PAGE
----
Our kids love playing on phones and tablets.
We worry about how they spend their time.
We all win with well-designed, fun educational games.
Why play a factoring and prime numbers game?
Lots of kids face a big hurdle when they get to fractions.
They need skill at factoring.
They need the ability to see all the prime numbers that make up a number, which comes with practice and drill.
Traditional tools such as worksheets and flashcards can leave kids bored and parents frustrated.
We care about healthy games. Bubbly Primes is paid in full up front, with no in-game advertisements, and no in-app-purchases. It contains no violence. It’s a real game, which means it’s fun.
My family loves Bubbly Primes! One can sucked into the game easily because it motivates the player to become better at problem solving. The game is purposeful; the music serves as a meditative instrument. — Amy Lee, Artist
What do parents and teachers ask about Bubbly Primes?
Did you say educational?
Wait! First and foremost, it’s a game. We hope you’ll play it because it’s fun. We work hard on art, music, and attractive hand-drawn characters. We spend a lot of time thinking about the reasons why our favorite games are so enjoyable. But, yes, it also has an educational purpose. It will help you become familiar with which numbers can and can’t factor, and what their factors are. Knowing prime numbers and being good at factoring makes it easier to do things like finding GCFs (greatest common factors) LCDs (least common denominators), working with fractions and ratios (especially cross-canceling and simplifying fractions) and can even be of benefit for long division.
Yes. We know that most games today use purely computer generated artwork. Nonetheless, we create our animation using an unusual hybrid technique that begins with hand-drawn animation frames which are then scanned, processed with software, and brought to life in code. Craftsmanship, care, and thinking go into all parts of our games including the art, the music, the code, and the educational techniques.
How do you play?
The easiest way to see what the game looks like and how to play, is to watch the short how-to video. Bubbles float up from the bottom of the screen. If they contain numbers that can be factored (composite numbers), pop them by tapping on them before they reach the top of the screen. When 5 composite number bubbles reach the top of the screen, the game ends. On the other hand, for bubbles that cannot be factored (prime numbers), simply let them float to the top where they’ll give you more points. As your score gets higher, you’ll meet cute little critters that like to play with the bubbles.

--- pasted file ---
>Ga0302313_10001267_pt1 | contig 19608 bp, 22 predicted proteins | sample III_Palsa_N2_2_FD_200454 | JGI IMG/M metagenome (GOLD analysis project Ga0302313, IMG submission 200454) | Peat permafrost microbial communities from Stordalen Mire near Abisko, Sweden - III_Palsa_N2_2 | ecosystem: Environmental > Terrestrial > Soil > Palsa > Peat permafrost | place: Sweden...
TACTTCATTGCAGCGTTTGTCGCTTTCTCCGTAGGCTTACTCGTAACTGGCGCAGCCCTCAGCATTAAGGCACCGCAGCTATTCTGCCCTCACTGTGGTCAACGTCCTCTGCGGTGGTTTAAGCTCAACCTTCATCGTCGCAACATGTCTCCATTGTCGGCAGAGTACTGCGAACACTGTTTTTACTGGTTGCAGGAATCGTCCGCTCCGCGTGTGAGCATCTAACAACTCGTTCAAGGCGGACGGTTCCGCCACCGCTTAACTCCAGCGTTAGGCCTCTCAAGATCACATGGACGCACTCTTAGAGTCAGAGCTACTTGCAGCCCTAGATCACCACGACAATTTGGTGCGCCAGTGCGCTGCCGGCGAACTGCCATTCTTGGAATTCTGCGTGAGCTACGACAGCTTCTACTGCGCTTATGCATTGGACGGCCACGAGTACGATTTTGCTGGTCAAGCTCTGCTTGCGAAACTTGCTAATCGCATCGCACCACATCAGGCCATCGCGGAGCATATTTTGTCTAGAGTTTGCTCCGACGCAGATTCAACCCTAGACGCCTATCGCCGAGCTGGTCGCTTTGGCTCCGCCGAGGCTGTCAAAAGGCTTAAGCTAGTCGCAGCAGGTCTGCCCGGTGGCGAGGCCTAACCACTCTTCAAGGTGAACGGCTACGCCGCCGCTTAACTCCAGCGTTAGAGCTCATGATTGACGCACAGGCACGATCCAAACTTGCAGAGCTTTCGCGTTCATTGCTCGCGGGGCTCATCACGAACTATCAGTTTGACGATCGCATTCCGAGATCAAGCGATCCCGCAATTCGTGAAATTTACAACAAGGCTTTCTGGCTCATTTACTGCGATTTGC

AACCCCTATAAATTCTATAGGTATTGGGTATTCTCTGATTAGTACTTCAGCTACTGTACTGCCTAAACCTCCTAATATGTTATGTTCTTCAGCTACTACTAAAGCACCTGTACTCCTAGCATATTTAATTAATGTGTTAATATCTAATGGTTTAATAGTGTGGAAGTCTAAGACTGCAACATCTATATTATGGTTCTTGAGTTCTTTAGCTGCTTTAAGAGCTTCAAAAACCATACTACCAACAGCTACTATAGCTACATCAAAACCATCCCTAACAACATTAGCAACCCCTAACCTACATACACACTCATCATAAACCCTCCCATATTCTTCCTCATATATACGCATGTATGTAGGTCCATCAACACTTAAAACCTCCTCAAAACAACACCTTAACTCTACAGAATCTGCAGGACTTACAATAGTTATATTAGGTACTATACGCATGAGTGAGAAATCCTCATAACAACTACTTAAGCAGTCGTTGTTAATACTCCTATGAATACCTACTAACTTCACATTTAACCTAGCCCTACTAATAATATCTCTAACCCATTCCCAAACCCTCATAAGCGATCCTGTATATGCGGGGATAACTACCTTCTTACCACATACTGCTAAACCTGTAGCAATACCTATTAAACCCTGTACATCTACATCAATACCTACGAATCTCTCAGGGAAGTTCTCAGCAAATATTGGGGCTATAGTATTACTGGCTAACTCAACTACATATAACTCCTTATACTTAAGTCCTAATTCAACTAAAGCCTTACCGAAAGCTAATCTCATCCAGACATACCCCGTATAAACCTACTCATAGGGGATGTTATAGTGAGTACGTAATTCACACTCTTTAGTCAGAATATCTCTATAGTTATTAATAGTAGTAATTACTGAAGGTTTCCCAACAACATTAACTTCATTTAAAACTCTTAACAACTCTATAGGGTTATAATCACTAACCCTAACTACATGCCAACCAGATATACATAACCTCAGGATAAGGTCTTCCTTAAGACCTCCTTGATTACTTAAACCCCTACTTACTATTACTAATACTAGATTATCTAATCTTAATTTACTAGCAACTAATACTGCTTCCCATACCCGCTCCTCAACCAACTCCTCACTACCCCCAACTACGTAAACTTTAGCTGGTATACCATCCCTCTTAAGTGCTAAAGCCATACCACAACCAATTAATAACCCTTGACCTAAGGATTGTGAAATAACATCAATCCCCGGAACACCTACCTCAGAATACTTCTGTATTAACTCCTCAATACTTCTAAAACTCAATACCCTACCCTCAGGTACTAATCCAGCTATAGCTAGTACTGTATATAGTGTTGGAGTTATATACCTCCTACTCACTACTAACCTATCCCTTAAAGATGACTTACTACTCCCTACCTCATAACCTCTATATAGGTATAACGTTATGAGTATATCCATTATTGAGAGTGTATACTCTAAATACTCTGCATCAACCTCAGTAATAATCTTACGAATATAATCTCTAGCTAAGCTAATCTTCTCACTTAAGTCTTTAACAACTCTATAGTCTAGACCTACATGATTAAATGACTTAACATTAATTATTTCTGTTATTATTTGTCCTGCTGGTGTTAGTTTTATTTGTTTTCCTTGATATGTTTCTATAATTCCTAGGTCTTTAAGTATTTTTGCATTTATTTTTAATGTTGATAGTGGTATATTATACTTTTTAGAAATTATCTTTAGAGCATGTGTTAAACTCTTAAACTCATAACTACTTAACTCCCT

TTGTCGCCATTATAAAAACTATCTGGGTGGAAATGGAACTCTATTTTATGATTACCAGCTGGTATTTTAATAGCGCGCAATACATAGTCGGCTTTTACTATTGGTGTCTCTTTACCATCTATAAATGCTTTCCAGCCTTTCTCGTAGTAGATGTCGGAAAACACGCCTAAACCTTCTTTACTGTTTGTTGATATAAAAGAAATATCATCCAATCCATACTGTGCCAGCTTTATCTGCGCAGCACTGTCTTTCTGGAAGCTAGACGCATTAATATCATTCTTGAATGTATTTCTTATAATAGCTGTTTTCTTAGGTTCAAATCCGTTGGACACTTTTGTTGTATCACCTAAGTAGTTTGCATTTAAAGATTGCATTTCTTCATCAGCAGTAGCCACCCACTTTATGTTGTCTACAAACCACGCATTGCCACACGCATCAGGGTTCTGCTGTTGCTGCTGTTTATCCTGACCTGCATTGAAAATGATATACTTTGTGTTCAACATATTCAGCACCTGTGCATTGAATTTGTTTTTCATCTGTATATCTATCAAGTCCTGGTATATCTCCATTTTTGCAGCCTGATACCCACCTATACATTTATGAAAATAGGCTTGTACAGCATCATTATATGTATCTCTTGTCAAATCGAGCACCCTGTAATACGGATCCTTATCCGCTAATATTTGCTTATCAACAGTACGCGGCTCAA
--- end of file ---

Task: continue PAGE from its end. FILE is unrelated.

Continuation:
I really would like to hear more about the educational part.
OK. This game teaches recognition of prime numbers and composite numbers, as well as the concept of factoring as “splitting up” numbers until they are reduced to primes. It reinforces knowledge of which prime factors a number is built from. Although students partly learn this when memorizing multiplication and division tables, that knowledge is applied, ingrained, and expanded in a practical way by recognizing factorability of numbers on sight. A fancy way of saying what this game does is that “It develops an intuitive sense for the Fundamental Theorem of Arithmetic.”
You said “practical.” Learning prime numbers isn’t really of much practical importance, is it?
Prime numbers are of practical importance for many reasons; one of the most common is in working with fractions. In playing this game, one doesn’t really memorize prime numbers so much as get familiar with recognizing which numbers are prime. Reducing fractions depends on “seeing” common factors of numbers which in turn depends on familiarity with the prime decomposition of numbers. Adding and subtracting fractions requires the Least Common Denominator (LCD), which is found the same way. Seeing the Greatest Common Factors (GCF) of numbers makes multiplication of fractions much easier. It’s also important when reducing fractions to their simplest form. In fact, a comfortable ease with factoring, such as this game helps to provide, can make the difference between fractions being “easy” or “hard.”
Hmmm. So kids that play this would find it easier to learn fractions?
It’s also been tested by some grown-ups who told us they “weren’t good at math,” and didn’t want to try the game. But they liked playing it, and we believe it helped them get a little bit better at math too. It’s not only useful for fractions. Solving algebraic equations depends on the ability to factor numbers and recognize primes quickly. People who get comfortable spotting the factors of numbers learn to do algebra, geometry and then higher levels of math faster and easier. Learning these fundamental skills leads to deeper knowledge required for critical fields of study such as science, technology, and engineering as well as, of course, math (STEM), but also design and the arts. Prime numbers and factors of composite numbers are practical, in fact, they are essential.
What do you mean by “Big” Prime Numbers?
Enthusiastic players often find that before too long they are learning Prime Numbers in the 100s. Within days or weeks, they excitedly report working in the 200s and beyond. If you start to achieve fantastic results, we’d love to hear about it, or even see the screen shots.
Sounds good. How can I try it?
Bubbly Primes is now available on the App Store.